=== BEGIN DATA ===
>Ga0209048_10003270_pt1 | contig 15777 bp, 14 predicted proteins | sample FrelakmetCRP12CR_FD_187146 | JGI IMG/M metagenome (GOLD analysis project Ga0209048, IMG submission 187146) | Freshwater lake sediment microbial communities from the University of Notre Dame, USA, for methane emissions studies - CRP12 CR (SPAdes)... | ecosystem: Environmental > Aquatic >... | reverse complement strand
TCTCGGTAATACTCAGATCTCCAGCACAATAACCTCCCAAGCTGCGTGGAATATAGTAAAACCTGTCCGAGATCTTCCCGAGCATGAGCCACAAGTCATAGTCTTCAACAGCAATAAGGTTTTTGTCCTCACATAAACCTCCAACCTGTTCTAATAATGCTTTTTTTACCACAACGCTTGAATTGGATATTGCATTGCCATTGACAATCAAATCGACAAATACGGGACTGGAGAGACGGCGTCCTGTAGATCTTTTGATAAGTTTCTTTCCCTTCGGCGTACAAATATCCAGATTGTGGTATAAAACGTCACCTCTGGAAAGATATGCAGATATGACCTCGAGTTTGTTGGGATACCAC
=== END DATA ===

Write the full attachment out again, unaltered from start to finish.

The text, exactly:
>Ga0209048_10003270_pt1 | contig 15777 bp, 14 predicted proteins | sample FrelakmetCRP12CR_FD_187146 | JGI IMG/M metagenome (GOLD analysis project Ga0209048, IMG submission 187146) | Freshwater lake sediment microbial communities from the University of Notre Dame, USA, for methane emissions studies - CRP12 CR (SPAdes)... | ecosystem: Environmental > Aquatic >... | reverse complement strand
TCTCGGTAATACTCAGATCTCCAGCACAATAACCTCCCAAGCTGCGTGGAATATAGTAAAACCTGTCCGAGATCTTCCCGAGCATGAGCCACAAGTCATAGTCTTCAACAGCAATAAGGTTTTTGTCCTCACATAAACCTCCAACCTGTTCTAATAATGCTTTTTTTACCACAACGCTTGAATTGGATATTGCATTGCCATTGACAATCAAATCGACAAATACGGGACTGGAGAGACGGCGTCCTGTAGATCTTTTGATAAGTTTCTTTCCCTTCGGCGTACAAATATCCAGATTGTGGTATAAAACGTCACCTCTGGAAAGATATGCAGATATGACCTCGAGTTTGTTGGGATACCAC